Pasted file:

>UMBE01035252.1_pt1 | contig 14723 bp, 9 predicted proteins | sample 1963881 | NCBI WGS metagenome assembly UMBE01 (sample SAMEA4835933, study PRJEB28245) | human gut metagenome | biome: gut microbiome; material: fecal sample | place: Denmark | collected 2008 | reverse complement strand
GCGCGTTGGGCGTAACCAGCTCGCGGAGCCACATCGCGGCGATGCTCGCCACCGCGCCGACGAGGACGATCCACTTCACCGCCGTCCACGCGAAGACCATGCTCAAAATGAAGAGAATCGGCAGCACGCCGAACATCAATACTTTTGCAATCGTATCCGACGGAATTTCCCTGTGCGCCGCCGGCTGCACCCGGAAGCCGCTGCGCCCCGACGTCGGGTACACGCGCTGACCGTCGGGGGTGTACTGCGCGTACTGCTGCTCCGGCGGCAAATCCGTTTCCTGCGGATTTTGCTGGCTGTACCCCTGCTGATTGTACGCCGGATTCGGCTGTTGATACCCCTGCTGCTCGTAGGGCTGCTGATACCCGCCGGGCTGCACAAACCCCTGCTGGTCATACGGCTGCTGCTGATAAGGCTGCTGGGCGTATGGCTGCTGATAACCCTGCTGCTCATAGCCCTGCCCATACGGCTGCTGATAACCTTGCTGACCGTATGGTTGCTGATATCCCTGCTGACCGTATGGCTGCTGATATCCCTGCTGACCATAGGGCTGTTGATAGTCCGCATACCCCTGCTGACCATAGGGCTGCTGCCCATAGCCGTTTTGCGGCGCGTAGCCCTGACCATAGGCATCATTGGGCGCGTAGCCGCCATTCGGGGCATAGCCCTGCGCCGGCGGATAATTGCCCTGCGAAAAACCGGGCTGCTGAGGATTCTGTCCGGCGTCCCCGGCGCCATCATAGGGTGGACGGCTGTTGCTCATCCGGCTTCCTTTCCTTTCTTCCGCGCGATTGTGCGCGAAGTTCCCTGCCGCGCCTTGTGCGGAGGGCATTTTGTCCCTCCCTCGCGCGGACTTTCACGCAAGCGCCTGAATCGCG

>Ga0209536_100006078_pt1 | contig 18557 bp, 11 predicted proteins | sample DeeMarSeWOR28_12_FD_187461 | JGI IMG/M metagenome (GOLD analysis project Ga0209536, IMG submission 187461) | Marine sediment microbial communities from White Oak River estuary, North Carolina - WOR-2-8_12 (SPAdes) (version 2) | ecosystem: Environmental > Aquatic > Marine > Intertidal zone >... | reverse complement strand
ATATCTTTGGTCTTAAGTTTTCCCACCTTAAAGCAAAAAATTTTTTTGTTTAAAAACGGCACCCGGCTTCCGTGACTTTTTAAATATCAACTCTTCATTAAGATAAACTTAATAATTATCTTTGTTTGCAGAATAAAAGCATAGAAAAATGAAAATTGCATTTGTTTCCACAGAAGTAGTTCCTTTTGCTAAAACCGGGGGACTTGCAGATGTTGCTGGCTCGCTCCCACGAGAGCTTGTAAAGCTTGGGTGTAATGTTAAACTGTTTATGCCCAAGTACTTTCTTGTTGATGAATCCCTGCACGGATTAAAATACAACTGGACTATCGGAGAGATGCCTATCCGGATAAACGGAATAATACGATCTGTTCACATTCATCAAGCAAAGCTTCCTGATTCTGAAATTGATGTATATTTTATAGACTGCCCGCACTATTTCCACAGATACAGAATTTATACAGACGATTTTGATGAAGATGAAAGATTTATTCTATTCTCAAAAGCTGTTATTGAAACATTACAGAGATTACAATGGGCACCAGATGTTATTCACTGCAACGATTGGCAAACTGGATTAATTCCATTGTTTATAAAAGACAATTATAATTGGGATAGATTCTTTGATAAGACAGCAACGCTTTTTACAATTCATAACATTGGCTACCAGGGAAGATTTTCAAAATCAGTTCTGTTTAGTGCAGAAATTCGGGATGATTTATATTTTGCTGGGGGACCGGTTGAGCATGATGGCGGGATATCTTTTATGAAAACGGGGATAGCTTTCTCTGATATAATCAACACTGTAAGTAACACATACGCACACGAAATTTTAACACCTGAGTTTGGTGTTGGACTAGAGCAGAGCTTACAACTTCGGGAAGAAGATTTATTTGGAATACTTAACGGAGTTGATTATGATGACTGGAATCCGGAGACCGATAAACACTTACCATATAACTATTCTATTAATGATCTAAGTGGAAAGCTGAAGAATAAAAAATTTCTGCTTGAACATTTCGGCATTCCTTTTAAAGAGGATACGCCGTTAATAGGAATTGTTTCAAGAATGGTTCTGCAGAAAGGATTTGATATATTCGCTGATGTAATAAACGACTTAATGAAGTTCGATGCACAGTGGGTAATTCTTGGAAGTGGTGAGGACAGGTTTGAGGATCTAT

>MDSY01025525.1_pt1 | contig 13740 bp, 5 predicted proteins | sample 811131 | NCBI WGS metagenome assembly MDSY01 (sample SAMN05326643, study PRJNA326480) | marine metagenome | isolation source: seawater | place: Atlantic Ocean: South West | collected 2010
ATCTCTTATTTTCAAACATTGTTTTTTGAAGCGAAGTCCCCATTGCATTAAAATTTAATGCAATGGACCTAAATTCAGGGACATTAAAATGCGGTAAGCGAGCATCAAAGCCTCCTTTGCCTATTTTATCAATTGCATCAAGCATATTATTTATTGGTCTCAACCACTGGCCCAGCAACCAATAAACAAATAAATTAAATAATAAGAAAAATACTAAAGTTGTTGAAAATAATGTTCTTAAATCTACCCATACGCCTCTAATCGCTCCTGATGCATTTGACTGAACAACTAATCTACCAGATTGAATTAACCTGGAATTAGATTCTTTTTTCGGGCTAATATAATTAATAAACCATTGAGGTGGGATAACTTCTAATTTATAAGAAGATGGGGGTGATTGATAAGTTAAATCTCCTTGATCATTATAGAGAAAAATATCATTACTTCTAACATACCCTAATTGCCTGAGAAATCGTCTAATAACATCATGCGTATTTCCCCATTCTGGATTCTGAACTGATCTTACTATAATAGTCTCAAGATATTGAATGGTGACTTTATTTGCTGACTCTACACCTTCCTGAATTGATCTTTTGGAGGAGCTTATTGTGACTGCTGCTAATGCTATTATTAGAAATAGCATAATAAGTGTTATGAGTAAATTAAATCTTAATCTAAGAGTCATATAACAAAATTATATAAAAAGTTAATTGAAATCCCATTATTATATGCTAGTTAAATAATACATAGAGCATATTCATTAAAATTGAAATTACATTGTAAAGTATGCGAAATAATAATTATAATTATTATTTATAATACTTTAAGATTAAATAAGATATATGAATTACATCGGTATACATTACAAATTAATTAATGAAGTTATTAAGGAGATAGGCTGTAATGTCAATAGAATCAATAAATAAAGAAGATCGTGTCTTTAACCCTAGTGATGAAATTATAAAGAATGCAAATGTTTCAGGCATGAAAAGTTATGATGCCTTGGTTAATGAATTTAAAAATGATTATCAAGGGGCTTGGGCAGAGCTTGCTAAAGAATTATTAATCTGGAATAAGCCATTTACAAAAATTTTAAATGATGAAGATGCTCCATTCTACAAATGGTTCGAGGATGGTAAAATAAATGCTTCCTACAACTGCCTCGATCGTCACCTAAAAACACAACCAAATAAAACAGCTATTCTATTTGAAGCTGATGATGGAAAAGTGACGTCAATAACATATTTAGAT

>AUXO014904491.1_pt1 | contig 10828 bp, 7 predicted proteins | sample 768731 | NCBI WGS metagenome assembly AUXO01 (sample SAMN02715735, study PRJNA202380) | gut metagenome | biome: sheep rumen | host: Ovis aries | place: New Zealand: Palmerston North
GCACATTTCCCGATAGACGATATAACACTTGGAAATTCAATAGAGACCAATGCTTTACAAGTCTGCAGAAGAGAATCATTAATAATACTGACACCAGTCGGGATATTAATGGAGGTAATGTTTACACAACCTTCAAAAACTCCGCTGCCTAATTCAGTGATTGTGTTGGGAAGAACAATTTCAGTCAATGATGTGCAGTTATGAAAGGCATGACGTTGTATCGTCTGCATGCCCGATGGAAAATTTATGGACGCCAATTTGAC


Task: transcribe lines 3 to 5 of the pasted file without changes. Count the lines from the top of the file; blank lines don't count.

>Ga0209536_100006078_pt1 | contig 18557 bp, 11 predicted proteins | sample DeeMarSeWOR28_12_FD_187461 | JGI IMG/M metagenome (GOLD analysis project Ga0209536, IMG submission 187461) | Marine sediment microbial communities from White Oak River estuary, North Carolina - WOR-2-8_12 (SPAdes) (version 2) | ecosystem: Environmental > Aquatic > Marine > Intertidal zone >... | reverse complement strand
ATATCTTTGGTCTTAAGTTTTCCCACCTTAAAGCAAAAAATTTTTTTGTTTAAAAACGGCACCCGGCTTCCGTGACTTTTTAAATATCAACTCTTCATTAAGATAAACTTAATAATTATCTTTGTTTGCAGAATAAAAGCATAGAAAAATGAAAATTGCATTTGTTTCCACAGAAGTAGTTCCTTTTGCTAAAACCGGGGGACTTGCAGATGTTGCTGGCTCGCTCCCACGAGAGCTTGTAAAGCTTGGGTGTAATGTTAAACTGTTTATGCCCAAGTACTTTCTTGTTGATGAATCCCTGCACGGATTAAAATACAACTGGACTATCGGAGAGATGCCTATCCGGATAAACGGAATAATACGATCTGTTCACATTCATCAAGCAAAGCTTCCTGATTCTGAAATTGATGTATATTTTATAGACTGCCCGCACTATTTCCACAGATACAGAATTTATACAGACGATTTTGATGAAGATGAAAGATTTATTCTATTCTCAAAAGCTGTTATTGAAACATTACAGAGATTACAATGGGCACCAGATGTTATTCACTGCAACGATTGGCAAACTGGATTAATTCCATTGTTTATAAAAGACAATTATAATTGGGATAGATTCTTTGATAAGACAGCAACGCTTTTTACAATTCATAACATTGGCTACCAGGGAAGATTTTCAAAATCAGTTCTGTTTAGTGCAGAAATTCGGGATGATTTATATTTTGCTGGGGGACCGGTTGAGCATGATGGCGGGATATCTTTTATGAAAACGGGGATAGCTTTCTCTGATATAATCAACACTGTAAGTAACACATACGCACACGAAATTTTAACACCTGAGTTTGGTGTTGGACTAGAGCAGAGCTTACAACTTCGGGAAGAAGATTTATTTGGAATACTTAACGGAGTTGATTATGATGACTGGAATCCGGAGACCGATAAACACTTACCATATAACTATTCTATTAATGATCTAAGTGGAAAGCTGAAGAATAAAAAATTTCTGCTTGAACATTTCGGCATTCCTTTTAAAGAGGATACGCCGTTAATAGGAATTGTTTCAAGAATGGTTCTGCAGAAAGGATTTGATATATTCGCTGATGTAATAAACGACTTAATGAAGTTCGATGCACAGTGGGTAATTCTTGGAAGTGGTGAGGACAGGTTTGAGGATCTAT

>MDSY01025525.1_pt1 | contig 13740 bp, 5 predicted proteins | sample 811131 | NCBI WGS metagenome assembly MDSY01 (sample SAMN05326643, study PRJNA326480) | marine metagenome | isolation source: seawater | place: Atlantic Ocean: South West | collected 2010